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‘Don’t Open Your Hood To Strangers’: Nissan Dealer Tries to Scare Owners

Don't let some silly sticker tell you where to get your car serviced.
Reddit/S3ERFRY333

Automakers would dearly love it if you only let their chosen flock of certified mechanics touch your car. One Nissan dealership tried a little too hard to enforce this with an embarrassing fake warning sticker, much to the amusement of the mechanic working on the vehicle.

As reported by Tire Meets Road, the sticker was found by Redditor S3ERFRY333, and posted to /r/JustRolledIntoTheShop. The bright yellow warning highlights the “EXTREME CARE NEEDED” when servicing the vehicle while advising the owner not to “Open Your Hood To Strangers.” It states that “Not just any technician or repair facility can perform service to your Nissan,” as it was built using the “latest and most sophisticated engineering and technology.”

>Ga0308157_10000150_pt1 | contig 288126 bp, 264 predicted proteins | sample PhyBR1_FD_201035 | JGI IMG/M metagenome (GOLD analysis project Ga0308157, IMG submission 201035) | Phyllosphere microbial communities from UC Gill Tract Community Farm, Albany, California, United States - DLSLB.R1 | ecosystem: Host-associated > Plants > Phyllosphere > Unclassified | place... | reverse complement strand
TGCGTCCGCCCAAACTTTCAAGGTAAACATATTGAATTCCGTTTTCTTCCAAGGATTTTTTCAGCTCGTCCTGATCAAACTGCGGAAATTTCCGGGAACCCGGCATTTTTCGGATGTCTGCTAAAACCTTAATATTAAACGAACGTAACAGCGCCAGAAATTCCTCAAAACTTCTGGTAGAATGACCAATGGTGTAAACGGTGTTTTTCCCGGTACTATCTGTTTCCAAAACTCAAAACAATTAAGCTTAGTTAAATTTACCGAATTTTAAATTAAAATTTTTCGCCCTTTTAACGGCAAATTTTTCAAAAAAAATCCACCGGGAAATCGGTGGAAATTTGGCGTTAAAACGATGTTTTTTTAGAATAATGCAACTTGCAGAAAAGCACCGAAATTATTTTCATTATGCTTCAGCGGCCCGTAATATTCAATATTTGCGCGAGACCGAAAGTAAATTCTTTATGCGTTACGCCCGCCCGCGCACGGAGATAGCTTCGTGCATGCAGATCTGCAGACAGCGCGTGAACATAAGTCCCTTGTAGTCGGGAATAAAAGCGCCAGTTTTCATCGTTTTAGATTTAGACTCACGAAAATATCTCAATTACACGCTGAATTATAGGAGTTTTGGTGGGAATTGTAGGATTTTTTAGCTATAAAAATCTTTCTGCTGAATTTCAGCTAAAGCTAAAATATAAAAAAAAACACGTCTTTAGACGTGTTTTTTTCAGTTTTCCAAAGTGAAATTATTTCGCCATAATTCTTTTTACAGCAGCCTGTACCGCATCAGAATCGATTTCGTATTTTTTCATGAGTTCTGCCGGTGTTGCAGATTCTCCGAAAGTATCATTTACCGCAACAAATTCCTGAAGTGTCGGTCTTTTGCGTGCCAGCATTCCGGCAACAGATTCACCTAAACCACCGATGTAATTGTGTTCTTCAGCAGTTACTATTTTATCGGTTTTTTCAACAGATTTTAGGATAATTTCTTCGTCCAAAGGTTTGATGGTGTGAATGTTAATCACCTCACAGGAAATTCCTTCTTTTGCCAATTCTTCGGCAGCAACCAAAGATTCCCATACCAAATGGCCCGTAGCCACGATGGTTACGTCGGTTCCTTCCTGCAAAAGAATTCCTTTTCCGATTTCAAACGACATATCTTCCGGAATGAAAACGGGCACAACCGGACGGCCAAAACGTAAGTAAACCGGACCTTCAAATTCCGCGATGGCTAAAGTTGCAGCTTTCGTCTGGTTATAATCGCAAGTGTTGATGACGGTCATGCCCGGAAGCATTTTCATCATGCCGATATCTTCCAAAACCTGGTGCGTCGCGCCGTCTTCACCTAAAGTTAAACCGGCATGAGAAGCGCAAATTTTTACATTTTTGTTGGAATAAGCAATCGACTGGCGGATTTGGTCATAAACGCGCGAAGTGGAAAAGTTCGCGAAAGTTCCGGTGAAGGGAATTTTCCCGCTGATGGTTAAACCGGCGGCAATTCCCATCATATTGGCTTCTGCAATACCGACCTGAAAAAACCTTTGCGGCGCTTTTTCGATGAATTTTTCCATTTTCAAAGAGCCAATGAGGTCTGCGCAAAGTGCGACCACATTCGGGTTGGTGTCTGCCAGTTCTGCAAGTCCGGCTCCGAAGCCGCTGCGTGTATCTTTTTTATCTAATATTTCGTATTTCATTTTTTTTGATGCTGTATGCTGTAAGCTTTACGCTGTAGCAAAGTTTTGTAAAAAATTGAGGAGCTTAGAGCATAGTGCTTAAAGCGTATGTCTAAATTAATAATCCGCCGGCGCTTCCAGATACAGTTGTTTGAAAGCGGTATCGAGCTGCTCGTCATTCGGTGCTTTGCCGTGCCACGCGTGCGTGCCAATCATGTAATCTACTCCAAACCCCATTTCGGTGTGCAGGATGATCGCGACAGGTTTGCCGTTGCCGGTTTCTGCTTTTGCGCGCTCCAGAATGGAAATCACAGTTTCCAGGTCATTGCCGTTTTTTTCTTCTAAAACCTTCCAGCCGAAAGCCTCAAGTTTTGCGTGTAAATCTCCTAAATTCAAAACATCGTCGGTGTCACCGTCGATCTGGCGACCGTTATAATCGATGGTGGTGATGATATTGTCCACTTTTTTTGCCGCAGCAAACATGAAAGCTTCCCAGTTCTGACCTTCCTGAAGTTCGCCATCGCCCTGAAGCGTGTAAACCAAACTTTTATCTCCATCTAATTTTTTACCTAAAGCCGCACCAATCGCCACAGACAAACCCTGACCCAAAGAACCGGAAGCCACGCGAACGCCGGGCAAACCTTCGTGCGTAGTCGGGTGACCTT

If that wording sounds a little unusual for a factory warning sticker, that’s because it wasn’t put there by the automaker. Instead, it was placed on this garden-variety Nissan Rogue by a dealership known as Jonker Nissan in British Columbia. The purpose of the sticker is to scare the owner into only trusting Jonker Nissan with the care and maintenance of their vehicle.

However, it’s patently dishonest. The sticker says that “repair and maintenance of your Nissan require sophisticated Specialty Tools and Nissan Factory Certified Technicians,” but that simply isn’t true. There’s nothing particularly special about a Nissan Rogue that requires “extreme care.” Just about any dealership or workshop would be more than capable of working on the vehicle. The average DIYer wouldn’t struggle with routine maintenance duties, either.

Automakers have long pushed for owners to get their vehicles serviced and maintained at branded dealerships. However, there’s nothing to stop you from having your regular services or repairs done by an independent mechanic. Importantly, as per the FTC, an automaker can’t deny your warranty claims because you had your car repaired by an independent workshop.

Such scare-warning stickers aren’t worth the material they’re printed on. As for whether the strategy worked for Jonker Nissan, the proof is in the pudding: the dealership closed down several years ago, according to the Aldergrove Star. If you find such a sticker on your own car, do yourself a favor and throw it in the bin. Then, go and get your car serviced wherever you damn well please.

Got a tip? Let the author know: lewin@thedrive.com